“It wasn’t too bad,” she said afterward in one of those proud mother-daughter moments to savor.
“Next time though,” she added as she walked out the door, “you really need to talk more about Michael Jordan.”
It is 4:30 in the morning and I have spent the last two hours reciting my memoirs in my head, the last half hour going through my buddy list and asking everyone without an away message: “Are you up?”
Apparently, I am not the only one to remain logged on without an away message as the 10 people I have asked are either not up or a little scared of me.
I always thought that whole first-day-of-the-rest-of-your-life thing was one of the lamer clichés. But this is it. And I don’t think sleepless and swollen-eyed is exactly the way it was intended to be interpreted.
Today is supposed to be my last day at the Chicago Tribune. But does anyone finish out their shift after being laid off? Actually, I guess I did. My first thought after being given the news in a phone call yesterday morning was to hang up and think, damn, I had two good story ideas I was working on. One interview I did that won’t see the light of day.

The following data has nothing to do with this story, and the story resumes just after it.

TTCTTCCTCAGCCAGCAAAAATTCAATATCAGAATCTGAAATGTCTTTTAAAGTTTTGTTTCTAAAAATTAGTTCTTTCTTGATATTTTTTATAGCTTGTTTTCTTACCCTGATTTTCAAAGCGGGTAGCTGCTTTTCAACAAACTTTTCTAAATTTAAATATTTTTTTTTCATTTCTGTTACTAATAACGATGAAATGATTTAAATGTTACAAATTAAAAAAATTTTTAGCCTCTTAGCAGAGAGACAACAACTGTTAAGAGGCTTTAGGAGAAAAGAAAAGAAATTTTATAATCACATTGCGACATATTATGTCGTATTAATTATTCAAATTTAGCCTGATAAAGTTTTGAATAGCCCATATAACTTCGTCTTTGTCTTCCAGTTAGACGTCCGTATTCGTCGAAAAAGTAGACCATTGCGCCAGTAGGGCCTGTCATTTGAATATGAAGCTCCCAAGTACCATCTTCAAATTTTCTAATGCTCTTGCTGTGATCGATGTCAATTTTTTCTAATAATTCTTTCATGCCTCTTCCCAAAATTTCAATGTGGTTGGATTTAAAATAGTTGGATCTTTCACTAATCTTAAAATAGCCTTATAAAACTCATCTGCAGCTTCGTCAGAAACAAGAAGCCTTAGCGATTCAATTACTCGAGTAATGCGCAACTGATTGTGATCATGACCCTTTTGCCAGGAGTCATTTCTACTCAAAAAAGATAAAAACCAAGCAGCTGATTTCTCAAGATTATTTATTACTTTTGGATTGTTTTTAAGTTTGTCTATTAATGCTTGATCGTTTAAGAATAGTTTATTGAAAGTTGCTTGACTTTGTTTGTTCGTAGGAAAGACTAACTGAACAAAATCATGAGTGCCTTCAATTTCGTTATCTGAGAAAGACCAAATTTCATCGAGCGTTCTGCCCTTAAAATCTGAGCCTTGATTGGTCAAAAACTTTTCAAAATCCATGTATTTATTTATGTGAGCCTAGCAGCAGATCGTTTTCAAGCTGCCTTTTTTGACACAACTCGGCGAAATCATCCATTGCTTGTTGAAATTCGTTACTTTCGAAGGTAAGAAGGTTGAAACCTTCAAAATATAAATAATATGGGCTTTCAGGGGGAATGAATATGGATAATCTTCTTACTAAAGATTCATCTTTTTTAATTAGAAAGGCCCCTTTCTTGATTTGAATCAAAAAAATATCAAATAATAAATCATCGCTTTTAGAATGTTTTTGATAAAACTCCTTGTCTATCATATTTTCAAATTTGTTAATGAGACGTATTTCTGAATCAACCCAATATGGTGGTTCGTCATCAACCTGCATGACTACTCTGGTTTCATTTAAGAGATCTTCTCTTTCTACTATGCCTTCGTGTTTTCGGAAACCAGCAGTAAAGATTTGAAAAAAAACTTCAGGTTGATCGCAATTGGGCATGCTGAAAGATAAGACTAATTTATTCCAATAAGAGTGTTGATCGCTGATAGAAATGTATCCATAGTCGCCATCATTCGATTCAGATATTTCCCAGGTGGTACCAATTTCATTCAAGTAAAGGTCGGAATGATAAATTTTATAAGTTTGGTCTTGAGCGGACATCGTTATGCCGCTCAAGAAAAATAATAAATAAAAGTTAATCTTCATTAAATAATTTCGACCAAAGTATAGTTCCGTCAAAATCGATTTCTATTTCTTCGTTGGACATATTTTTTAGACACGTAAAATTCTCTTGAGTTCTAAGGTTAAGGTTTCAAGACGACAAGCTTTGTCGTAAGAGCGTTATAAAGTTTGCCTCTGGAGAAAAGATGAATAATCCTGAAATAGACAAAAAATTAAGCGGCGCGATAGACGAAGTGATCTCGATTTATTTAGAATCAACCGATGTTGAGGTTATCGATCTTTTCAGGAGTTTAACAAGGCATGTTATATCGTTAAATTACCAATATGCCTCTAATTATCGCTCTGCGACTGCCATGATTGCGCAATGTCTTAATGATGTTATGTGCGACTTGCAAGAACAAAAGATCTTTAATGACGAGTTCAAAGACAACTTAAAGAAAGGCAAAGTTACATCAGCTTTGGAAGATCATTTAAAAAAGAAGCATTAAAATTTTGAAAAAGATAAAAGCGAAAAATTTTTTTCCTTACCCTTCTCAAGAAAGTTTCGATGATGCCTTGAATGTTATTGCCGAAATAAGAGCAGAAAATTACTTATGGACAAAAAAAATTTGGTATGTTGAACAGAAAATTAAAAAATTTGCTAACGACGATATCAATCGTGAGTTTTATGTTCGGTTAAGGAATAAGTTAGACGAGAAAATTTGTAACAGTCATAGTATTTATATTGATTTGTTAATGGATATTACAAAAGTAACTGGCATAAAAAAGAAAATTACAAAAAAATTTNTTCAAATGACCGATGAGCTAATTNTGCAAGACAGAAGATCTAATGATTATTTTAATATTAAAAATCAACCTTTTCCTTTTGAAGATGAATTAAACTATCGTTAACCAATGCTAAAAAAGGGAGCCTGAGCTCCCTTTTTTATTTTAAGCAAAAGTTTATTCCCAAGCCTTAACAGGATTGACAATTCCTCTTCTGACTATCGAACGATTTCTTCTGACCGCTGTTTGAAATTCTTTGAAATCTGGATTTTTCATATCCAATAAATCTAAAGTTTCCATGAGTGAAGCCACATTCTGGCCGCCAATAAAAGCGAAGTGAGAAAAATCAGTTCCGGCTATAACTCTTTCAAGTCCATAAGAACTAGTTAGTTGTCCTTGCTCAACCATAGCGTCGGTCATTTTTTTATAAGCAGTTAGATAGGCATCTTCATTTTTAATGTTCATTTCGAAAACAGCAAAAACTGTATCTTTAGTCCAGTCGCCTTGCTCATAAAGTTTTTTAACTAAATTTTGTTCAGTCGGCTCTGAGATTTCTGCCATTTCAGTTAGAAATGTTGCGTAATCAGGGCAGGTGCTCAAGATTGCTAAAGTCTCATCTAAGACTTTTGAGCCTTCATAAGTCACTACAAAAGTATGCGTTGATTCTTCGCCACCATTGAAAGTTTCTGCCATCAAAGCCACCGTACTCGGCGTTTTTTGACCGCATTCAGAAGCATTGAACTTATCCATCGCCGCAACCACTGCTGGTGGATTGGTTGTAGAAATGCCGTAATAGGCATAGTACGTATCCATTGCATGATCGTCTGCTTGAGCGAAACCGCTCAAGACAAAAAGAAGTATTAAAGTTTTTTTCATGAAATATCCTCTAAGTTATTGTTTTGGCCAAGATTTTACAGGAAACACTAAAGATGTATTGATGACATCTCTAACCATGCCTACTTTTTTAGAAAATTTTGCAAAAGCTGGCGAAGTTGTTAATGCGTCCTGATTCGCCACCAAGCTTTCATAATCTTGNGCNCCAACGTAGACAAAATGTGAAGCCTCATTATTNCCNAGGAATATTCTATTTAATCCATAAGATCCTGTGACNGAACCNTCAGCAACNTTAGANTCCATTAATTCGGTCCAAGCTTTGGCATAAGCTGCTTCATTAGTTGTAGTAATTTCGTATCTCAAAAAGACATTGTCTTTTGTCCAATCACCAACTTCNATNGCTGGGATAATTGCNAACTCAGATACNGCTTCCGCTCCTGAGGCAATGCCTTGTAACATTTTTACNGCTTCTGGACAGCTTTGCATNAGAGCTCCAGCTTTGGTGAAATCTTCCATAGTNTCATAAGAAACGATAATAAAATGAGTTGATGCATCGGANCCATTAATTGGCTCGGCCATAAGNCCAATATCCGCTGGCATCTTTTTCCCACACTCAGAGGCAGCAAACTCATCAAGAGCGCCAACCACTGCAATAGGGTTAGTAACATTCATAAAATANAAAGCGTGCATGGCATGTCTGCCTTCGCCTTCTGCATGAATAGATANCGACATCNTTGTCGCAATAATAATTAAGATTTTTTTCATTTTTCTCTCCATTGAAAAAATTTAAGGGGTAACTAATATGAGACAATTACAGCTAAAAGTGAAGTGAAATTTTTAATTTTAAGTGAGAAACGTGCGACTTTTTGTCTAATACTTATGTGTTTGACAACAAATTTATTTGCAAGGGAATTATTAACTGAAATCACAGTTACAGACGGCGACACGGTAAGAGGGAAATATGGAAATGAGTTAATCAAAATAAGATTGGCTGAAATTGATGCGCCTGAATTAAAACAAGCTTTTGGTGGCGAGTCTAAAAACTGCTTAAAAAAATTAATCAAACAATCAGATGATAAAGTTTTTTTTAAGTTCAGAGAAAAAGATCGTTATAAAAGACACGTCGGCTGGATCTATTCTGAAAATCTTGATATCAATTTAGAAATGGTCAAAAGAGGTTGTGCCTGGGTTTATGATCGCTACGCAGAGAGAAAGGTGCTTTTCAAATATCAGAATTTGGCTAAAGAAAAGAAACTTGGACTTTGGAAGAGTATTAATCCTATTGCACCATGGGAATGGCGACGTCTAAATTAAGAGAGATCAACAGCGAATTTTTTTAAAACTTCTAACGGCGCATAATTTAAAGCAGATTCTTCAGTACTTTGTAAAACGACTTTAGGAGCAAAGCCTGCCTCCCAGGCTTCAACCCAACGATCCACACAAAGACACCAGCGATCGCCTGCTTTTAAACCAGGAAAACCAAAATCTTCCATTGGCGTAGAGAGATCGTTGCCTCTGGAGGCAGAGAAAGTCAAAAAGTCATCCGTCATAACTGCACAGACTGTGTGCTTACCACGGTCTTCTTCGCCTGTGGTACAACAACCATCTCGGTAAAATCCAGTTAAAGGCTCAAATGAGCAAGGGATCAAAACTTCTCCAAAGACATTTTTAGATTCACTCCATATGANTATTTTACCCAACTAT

And so I wrote. Not because I needed to finish a shift but because that is what we do. In nearly all of life’s circumstances. Sometimes it takes a little while to gather it up. But it always ends here, in front of the keyboard, a writer’s best friend regardless of where his words end up.
I want to be angry. But right now I am merely sad and sentimental after 19 years and four months at the Tribune. I keep flashing back to that day in mid-January, 1990, standing inside the lobby of the Tower, looking up at all of the famous quotations inscribed in the marble of the walls above me, awe-inspiring and frightening, as chills washed over me.